What is male incontinence?

Incontinence refers to the leakage of urine from the bladder resulting in social or physical harm to the patient. It is more common in women due to the shorter urethra, physiologic changes with aging, and those due to childbirth. It may also occur in men and can be associated with aging, bladder dysfunction, neurological conditions, and injury. The most common condition in men resulting in unwanted leakage of urine is prostate surgery. The prostate surgery to remove the entire prostate for prostate cancer referred to as radical prostatectomy results in urinary incontinence in 5-15% of men. This can vary from one light pad per day in the underwear to near-total urinary leakage.

What are the treatment options for men with urinary incontinence?

Options of treatment for men with incontinence ranges from pelvic floor exercises to operative correction. For some men padded absorbable underwear is all that is required. This may be true for older men who leak because of an aging external sphincter mechanism.

  • Pelvic floor exercises: These are often referred to as Kegel Exercises and involve a sequence of flexion and relaxation of the muscles which surround the urethra and anus. The proper muscle can be identified by stopping the urine mid-stream and recalling this maneuver in-between urination. A common program would be to hold this muscle closed for 2 seconds and repeat for 10 repetitions, several times per day.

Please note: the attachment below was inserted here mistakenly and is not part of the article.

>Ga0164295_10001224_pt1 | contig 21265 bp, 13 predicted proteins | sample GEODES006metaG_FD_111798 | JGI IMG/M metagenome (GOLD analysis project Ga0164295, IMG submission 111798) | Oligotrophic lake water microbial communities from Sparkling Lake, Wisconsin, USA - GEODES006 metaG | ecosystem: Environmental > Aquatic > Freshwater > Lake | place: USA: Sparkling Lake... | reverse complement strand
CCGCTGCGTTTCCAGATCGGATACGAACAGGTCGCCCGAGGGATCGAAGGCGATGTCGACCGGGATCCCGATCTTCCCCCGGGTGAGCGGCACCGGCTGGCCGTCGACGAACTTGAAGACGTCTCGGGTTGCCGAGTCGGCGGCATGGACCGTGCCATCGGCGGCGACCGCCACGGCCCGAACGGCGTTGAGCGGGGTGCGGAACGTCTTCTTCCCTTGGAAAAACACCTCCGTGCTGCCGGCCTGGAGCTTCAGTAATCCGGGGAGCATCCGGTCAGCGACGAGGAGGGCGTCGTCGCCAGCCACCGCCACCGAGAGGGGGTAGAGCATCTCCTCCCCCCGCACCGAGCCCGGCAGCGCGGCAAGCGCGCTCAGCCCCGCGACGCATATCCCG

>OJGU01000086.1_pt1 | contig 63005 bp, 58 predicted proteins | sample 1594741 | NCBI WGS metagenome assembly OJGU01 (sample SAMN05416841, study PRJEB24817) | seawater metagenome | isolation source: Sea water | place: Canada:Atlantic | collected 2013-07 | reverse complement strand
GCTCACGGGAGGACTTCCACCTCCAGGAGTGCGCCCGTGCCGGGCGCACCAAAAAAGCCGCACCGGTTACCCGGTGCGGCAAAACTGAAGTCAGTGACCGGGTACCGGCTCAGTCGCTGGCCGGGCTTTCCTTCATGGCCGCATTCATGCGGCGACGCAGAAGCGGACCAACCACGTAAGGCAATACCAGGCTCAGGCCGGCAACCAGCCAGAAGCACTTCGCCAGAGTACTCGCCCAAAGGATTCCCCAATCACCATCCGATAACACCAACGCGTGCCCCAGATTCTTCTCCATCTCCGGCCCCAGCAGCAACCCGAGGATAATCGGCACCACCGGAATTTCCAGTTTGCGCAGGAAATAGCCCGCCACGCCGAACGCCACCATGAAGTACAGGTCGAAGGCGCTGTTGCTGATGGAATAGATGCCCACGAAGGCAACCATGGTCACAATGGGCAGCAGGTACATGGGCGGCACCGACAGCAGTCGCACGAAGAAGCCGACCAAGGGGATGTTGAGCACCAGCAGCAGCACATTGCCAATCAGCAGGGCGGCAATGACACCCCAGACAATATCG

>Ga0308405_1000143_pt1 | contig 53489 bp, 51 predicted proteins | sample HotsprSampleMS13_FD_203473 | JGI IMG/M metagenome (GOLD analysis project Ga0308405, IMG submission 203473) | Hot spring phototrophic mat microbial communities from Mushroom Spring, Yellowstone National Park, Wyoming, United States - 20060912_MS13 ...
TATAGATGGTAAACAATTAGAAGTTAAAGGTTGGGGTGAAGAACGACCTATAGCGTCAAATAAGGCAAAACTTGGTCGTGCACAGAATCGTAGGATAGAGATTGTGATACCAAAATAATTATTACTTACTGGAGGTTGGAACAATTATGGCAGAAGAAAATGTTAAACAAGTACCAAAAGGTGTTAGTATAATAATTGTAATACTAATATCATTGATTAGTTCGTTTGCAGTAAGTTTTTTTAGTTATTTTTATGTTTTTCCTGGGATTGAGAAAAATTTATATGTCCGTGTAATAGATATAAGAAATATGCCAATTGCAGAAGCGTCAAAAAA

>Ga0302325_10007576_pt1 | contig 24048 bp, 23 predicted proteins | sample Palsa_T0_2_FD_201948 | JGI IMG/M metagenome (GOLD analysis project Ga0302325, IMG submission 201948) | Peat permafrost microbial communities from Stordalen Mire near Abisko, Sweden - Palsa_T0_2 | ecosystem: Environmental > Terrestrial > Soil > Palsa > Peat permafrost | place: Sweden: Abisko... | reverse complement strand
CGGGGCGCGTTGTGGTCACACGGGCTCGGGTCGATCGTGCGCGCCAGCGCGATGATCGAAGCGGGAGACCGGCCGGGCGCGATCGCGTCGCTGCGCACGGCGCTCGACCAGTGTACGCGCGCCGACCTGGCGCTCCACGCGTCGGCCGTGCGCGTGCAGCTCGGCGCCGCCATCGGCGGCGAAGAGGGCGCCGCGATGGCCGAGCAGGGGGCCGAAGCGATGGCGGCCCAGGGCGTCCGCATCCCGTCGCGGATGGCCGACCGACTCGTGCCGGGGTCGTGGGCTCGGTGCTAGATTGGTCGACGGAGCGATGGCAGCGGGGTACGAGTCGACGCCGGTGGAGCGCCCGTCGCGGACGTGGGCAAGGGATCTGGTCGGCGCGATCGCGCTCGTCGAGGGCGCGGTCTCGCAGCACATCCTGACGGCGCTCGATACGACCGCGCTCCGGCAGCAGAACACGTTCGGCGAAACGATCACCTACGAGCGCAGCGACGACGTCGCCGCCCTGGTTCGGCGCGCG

• Medications: There are occasions where male leakage is caused or made worse by a sudden need to urinate which causes incontinence before one can reach the bathroom or drop his pants in time to direct the urine into the toilet. This is referred to as Urge Incontinence. Certain neurological conditions make this worse like those due to diabetes, stroke, and some spinal injuries. Medication directed toward relaxation of the bladder like oxybutynin, tolterodine and mirabegron are commonly used.
  • Male sling: A mesh-like tape placed below the mid urethra in women has been a successful and low-risk procedure to help treat female stress incontinence (USI) for several decades. A similar technique for men was developed around 2005 and is now a good option for some types of incontinence. The best candidates are men with stress incontinence (associated with coughing, sneezing, or exercise) and a leakage volume of about 3 pads per day or less. This is an out-patient surgery done with the patient under general anesthesia. A 4 cm incision is made in the perineum (the flat part of the bottom beneath the scrotum) and the bulbar portion of the urethra is dissected free and mobilized. A curved instrument is placed through a small puncture in the inner thigh and directed through an opening in the pelvic bone and then adjacent to the urethra. A ribbon of sterile mesh is attached to the instrument and it is withdrawn bringing the mesh into position under the urethral bulb. Tension is applied to exert an appropriate amount of pressure to the urethra resulting in suspension and control of leaking. The incisions are closed with absorbable suture and a small catheter is left in the bladder overnight.